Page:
President Hu Jintao faces a tough job on his trip to the US this month. He faces an aggressive anti-Chinese attitude, fuelled by fears for US jobs, and loss of US influence in Asia. But a cheque-book charm offensive is underway…
A corporate advance party of over 100 Chinese firms, led by Vice-Premier Madam Wu Yi, is expected to offer billions of dollars in sweeteners to US companies, including orders for 80 new Boeing 737s; a US$1 billion hi-tech deal for Flextronics; US$560 million for Motorola; US$300 million for Microsoft; US$350 million for GE Energy; as well as $306 million, US$110 million, and US$80 million contracts for General Motors, Ford and Daimler Chrysler respectively. Quite a tea party!
The PR offensive is not far behind, and Chinese officials have noted that Chinese goods save US companies US$100 billion, and that much of the profit from Chinese exports goes to US companies anyway (though licensing, patents, and offshore manufacturing operations).
But it is not only Chinese officials making the case for China in relation to the US and their trade deficit. An article in the FT notes:
- ”Oxford Economics, a consultancy, finds China’s share has hovered at about a fifth of the total US merchandise deficit since 1995. That suggests the former is as much a result as a cause of the latter’s growth. Heaping all the blame on China would be off the mark, even if US manufacturing were dying…As a forthcoming report* by the Institute for International Economics and the Center for Strategic and International Studies points out, on average two-thirds of the value of Chinese products is imported – and much more in some industries.”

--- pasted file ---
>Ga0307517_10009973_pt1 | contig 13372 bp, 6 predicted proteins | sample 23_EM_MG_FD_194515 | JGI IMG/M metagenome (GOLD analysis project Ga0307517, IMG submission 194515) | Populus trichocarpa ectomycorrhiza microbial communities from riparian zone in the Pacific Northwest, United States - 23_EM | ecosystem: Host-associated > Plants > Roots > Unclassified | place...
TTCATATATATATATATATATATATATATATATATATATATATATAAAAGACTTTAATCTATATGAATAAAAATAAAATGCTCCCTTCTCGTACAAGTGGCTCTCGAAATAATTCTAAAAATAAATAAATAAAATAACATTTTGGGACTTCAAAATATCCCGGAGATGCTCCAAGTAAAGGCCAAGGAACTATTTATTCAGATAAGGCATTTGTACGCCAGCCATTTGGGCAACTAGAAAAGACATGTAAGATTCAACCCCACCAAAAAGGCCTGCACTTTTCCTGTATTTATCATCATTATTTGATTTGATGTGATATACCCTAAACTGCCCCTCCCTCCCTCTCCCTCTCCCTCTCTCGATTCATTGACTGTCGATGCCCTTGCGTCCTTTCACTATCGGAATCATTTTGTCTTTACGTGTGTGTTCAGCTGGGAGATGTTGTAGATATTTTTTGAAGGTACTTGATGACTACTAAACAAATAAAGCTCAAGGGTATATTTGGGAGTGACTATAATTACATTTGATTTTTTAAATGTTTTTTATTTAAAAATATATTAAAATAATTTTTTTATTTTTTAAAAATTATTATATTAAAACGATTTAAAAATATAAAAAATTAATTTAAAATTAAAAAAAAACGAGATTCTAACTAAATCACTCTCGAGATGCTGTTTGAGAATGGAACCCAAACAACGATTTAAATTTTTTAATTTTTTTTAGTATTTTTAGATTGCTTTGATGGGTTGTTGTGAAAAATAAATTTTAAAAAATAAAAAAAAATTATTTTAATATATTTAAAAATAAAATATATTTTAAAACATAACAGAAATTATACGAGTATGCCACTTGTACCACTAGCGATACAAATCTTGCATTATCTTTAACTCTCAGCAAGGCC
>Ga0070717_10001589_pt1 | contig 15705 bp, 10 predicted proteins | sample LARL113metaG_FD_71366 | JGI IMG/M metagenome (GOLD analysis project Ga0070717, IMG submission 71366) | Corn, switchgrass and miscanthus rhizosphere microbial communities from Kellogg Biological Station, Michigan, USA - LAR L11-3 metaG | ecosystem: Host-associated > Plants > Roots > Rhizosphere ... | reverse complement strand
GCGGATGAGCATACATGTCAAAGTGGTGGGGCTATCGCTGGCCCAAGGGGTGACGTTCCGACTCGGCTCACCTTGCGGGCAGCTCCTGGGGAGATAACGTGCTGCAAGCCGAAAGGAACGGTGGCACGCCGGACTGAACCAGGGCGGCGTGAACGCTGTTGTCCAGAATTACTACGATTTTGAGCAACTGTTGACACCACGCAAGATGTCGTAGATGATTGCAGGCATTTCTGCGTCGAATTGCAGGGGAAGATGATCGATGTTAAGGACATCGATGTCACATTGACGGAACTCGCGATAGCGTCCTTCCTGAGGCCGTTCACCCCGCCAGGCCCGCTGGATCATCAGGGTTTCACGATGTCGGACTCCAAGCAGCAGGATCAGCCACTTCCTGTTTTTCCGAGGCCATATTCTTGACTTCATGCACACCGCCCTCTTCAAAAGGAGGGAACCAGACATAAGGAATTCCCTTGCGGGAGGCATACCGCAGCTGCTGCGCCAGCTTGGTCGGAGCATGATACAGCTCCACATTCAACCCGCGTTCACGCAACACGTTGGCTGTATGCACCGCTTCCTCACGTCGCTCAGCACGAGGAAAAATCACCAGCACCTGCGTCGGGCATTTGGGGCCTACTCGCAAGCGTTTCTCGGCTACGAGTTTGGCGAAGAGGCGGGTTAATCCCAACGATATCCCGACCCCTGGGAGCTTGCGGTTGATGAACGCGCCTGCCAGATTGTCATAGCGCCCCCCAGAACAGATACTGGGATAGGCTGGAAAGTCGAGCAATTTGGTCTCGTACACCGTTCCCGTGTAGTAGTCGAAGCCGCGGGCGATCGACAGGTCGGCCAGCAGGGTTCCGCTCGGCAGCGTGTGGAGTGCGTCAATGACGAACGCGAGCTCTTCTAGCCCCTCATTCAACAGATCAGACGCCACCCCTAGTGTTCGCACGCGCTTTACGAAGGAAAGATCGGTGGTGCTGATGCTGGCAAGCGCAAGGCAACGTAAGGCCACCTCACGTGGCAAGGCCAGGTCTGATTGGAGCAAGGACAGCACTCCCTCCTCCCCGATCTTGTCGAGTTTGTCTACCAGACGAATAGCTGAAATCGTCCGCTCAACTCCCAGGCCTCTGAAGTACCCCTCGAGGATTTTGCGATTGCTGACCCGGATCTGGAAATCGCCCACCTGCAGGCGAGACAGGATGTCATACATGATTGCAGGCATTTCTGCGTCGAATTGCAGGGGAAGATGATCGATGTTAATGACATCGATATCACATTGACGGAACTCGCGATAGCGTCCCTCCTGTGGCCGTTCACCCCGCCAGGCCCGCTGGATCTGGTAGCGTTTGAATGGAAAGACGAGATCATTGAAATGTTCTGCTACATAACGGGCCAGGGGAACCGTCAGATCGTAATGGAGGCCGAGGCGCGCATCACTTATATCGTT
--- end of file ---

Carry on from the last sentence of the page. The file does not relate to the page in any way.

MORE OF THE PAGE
The article goes on to note that a substantial re-valuation of the Renminbi, of the sort demanded in the US, would just move production to other low-cost locations (but not back to the US), while China will move up the value chain.
Specific targets for the visit are reported to include:Creating understanding of challenges and risks (at home and abroad) associated with rapid opening up and reform the Chinese economy; the Promoting US investment in China, US purchase of Chinese goods, and opportunities for Chinese corporate investment in the US; Promoting China’s position on the international political stage; and addressing issues in relation to Taiwan, Japan and North Korea.
The debate will continue, but hopefully it will become better-informed with the help of Hu’s visit.
See news sources:
China Sends Big Business Group to US, Paving Way for Hu
New York Times – United States
… there by President Hu Jintao later this month, have dispatched a large delegation of businessmen and economic officials both to display China’s buying power …
China to sign deals for more than $4 billion US goods
Reuters – USA
WASHINGTON (Reuters) – Chinese companies will sign contracts in Los Angeles on Thursday to purchases more than $4 billion worth of US electronics, autos …
Guy de Jonquières: China manufacturing myths
By Guy de Jonquières
Published: April 3 2006 20:23 | Last updated: April 3 2006 20:23
China: The Balance Sheet
Institute for International Economics and
Center for Strategic and International Studies